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One can imagine the torment and soul-searching Yeshayahu "Shaike" Landau and his sons Yigal and Yuval went through as they tossed and turned sleeplessly through the nights.

After years in which the family managed to run its business without attracting needless attention, after spending three decades building up a reputation as cautious, conservative businessmen, the Landaus yesterday found themselves forced to announce that Hiram Gat (formerly called Ben Yakar Gat), which they had acquired in August 2001, is foundering. Wrestling with financial difficulties, Hiram Gat has asked the court to appoint a temporary receiver to run its operations.

The Landaus shun the media spotlight. As of yesterday, the only message they had for the public was contained in a letter from their partner, David Gat, to the company's hundreds of employees. Gat described the special values that characterized the company, its owners and managers, and ended by professing fond hopes for their future success.

On the face of it, Hiram Gat is just another construction company that the recession killed. Rubanenko, Baranovitch and other industry luminaries also folded in the last year; Hiram Gat is just another.

Small debt, big import

Hiram Gat's debts total all of $30-$40 million, which is far less than other companies that collapsed in the last two years. But its demise is far more significant for three reasons.

The Landaus, who bought Hiram Gat two years ago and have been actively trying to rehabilitate the company, belong to one of Israel's richest, most veteran families. Patriarch Shaike Landau has been working in construction for 50 years. Among other achievements, he co-founded Granite Hacarmel (TASE: GRNT), which controls the Sonol energy group.

Hiram Gat is one of the smaller investments in the Landau family portfolio. The family's net asset value is estimated at over $100 million. Therefore, Hiram Gat's collapse is more reminiscent of the cable TV company Tevel's, which is controlled by the Recanati family, than of the ruin of other construction companies. In both cases, at some point the owners simply decided that rich as they might be, they'd had enough of supporting a bleeding company. They gave up.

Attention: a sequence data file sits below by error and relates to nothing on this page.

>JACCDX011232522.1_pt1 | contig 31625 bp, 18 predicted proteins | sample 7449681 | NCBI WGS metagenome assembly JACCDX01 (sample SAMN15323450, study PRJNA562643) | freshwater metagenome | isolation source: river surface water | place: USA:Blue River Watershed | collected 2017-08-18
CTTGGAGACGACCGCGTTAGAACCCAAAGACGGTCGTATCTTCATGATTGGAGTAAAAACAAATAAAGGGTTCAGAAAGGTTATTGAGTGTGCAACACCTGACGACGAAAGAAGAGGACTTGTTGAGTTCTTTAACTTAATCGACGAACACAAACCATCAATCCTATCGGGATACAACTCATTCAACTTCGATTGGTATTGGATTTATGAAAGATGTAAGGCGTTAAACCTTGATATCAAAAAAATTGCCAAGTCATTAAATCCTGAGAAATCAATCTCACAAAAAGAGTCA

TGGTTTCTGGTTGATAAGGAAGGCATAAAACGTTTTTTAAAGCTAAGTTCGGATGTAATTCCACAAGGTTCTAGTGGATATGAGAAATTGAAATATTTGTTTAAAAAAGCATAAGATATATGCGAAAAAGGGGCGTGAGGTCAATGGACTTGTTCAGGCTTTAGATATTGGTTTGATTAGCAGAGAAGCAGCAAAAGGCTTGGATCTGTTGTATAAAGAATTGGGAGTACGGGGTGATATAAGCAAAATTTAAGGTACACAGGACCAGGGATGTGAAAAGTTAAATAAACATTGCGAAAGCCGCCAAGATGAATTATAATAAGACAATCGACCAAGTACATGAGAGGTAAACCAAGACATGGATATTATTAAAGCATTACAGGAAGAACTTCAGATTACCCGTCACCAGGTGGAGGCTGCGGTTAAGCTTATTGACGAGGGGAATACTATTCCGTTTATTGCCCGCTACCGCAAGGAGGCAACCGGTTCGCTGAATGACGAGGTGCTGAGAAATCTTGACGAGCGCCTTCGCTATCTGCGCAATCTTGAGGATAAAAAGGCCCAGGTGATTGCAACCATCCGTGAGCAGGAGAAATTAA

Hiram Gat is not one of those the companies milked to death by shareholders. The Landaus got in after it had been close to bankruptcy from exploitation, when its former owners withdrew elephantine salaries. Landau and sons pursued a massive restructuring plan for the company, including steep cuts in management outlay. They also improved company relations with the banks, stressing that they would not be withdrawing salaries or management fees. They delivered a clear-cut message to the business community that the newly renamed company, Hiram Gat, had adopted a new business culture.

The Landaus never imagined they would reach such straits. Unlike so many of Israel's tycoons, they never took massive loans to finance leveraged buyouts as the millennium closed. When they took over Ben Yakar Gat in 2001, they believed the conservatism they had practiced during the boom years would enable it to take advantage of the crisis pervading the marketplace.

Yet yesterday it transpired that their timing in the acquisition had been as bad as other investments made in the late 1990s. Their investment in Ben Yakar Gat shares was negligible, less than the price of a four-room apartment in Tel Aviv. But to keep the company floating, Landau had to extend guarantees in the millions of dollars, which he will probably never get back.

The Landaus are not only one of Israel's richest families and owners of 23 percent of Granite Hacarmel. They also own a controlling stake in an Israeli bank. A decade ago the family, Shlomo Eliahu and the Rotlevy family bought from the state shares in Union Bank of Israel (TASE: UNON). Today, the Landaus own a 23 percent interest.

Shaike Landau knows what it means for a partner in a bank to declare one of his companies bankrupt due to heavy debt to the banks. Worse, the bank to which Hiram Gat owes money is none other than Bank Leumi (TASE: LUMI), another owner of Union Bank.

It is hard to assess just how rich Israel's "richest" families are. Some of the nation's great fortunes are built on a massive platform of credit. But the business community figures the Landaus still have a lot more assets than liabilities.

In other words, if the Landaus wanted, they could have kept Hiram Gat sailing on, to prevent the embarrassment of shipwreck, especially given their status as bankers.

Their decision to ask the courts to appoint a receiver is another step in the process having taken place over the last two years, in which deteriorating business results are forcing the wealthiest players to take off their masks and admit to the painful reality.

Until a year ago, the big players kept up the act and hid the severity of their situations. But the ignominy of entering bankruptcy isn't that great any more, and the willingness to keep throwing good money after bad just to keep face isn't that great either.